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              State of the science: promoting self-care in persons with heart failure: a scientific statement from the American Heart Association.


                Author and article information

                [1 ]Philips Research Europe, Eindhoven, the Netherlands
                [2 ]The Heart Manual Department, NHS Lothian, Edinburgh, UK
                [3 ]National Heart and Lung Institute, Royal Brompton and Harefield Hospitals Imperial College, London, UK
                [4 ]Department of Social and Welfare studies, Faculty of Health Sciences, Linköping University, Linköping, Sweden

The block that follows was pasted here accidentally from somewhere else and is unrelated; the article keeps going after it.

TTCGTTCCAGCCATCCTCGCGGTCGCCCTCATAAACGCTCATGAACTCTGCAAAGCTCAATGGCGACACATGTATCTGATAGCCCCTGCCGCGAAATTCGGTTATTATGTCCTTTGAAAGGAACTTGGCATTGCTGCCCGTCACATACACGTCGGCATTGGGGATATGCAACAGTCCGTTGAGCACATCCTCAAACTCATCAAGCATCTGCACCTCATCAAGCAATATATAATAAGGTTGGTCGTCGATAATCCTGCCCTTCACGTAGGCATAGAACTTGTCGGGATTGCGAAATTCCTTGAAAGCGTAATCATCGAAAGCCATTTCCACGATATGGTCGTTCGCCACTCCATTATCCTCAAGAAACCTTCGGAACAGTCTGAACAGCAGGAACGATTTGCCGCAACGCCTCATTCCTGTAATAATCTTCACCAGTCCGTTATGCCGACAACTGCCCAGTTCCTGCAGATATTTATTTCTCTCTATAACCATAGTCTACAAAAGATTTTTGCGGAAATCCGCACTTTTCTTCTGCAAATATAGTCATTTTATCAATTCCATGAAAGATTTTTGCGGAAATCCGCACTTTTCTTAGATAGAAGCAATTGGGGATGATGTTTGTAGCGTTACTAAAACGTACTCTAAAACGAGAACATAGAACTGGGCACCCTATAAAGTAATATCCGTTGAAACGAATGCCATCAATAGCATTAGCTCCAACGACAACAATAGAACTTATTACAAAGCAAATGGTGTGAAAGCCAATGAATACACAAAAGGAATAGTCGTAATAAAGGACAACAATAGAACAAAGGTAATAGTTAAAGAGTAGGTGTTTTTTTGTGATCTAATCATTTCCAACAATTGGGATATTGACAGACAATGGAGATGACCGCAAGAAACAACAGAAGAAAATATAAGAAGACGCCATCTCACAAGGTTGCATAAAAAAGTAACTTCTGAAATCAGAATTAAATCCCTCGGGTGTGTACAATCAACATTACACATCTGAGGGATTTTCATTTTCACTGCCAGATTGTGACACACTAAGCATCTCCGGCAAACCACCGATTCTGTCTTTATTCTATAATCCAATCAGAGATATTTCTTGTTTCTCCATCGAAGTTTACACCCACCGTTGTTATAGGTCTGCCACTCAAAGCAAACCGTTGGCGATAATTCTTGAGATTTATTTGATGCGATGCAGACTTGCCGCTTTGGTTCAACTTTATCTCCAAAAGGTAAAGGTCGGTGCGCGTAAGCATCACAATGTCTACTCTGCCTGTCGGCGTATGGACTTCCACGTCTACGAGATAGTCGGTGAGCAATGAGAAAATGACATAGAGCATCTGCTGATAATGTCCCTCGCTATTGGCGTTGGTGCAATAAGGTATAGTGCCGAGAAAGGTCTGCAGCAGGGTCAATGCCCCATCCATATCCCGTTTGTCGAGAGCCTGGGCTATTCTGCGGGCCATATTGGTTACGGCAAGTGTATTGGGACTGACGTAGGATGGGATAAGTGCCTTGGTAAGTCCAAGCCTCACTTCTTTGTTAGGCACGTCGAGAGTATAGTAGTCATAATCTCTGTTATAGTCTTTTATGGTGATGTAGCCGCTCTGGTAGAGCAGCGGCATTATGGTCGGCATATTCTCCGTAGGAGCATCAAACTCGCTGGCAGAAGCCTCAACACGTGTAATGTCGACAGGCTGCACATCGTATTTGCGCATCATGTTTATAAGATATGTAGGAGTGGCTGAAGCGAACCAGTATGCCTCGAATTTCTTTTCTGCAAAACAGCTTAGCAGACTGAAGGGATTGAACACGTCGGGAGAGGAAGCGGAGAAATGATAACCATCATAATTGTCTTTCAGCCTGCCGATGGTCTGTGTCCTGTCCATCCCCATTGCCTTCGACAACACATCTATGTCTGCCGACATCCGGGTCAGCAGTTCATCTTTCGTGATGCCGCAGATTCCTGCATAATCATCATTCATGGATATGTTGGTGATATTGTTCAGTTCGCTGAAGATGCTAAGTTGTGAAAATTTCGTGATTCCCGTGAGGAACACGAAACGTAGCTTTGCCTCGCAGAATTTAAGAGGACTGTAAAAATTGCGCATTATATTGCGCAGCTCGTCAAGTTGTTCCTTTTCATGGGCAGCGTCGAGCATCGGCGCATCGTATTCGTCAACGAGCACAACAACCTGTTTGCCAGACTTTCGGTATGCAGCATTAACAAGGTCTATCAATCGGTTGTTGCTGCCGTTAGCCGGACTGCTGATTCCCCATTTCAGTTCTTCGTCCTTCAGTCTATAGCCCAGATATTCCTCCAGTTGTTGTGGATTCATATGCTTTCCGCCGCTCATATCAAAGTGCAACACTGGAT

Author notes
                Correspondence: Wim Stut, Philips Research Europe, High Tech Campus 34, Office HTC34.5.006, 5656 AE Eindhoven, the Netherlands, Tel +31 40 279 6465, Fax +31 40 274 6321, Email wim.stut@
                Patient Prefer Adherence
                Patient Prefer Adherence
                Patient Preference and Adherence
                Patient preference and adherence
                Dove Medical Press
                19 August 2015
                : 9
                : 1195-1206
                4548736 10.2147/PPA.S88482 ppa-9-1195
                © 2015 Stut et al. This work is published by Dove Medical Press Limited, and licensed under Creative Commons Attribution – Non Commercial (unported, v3.0) License

                The full terms of the License are available at Non-commercial uses of the work are permitted without any further permission from Dove Medical Press Limited, provided the work is properly attributed.

                Original Research


                e-coaching, telehealth, patient adherence, lifestyle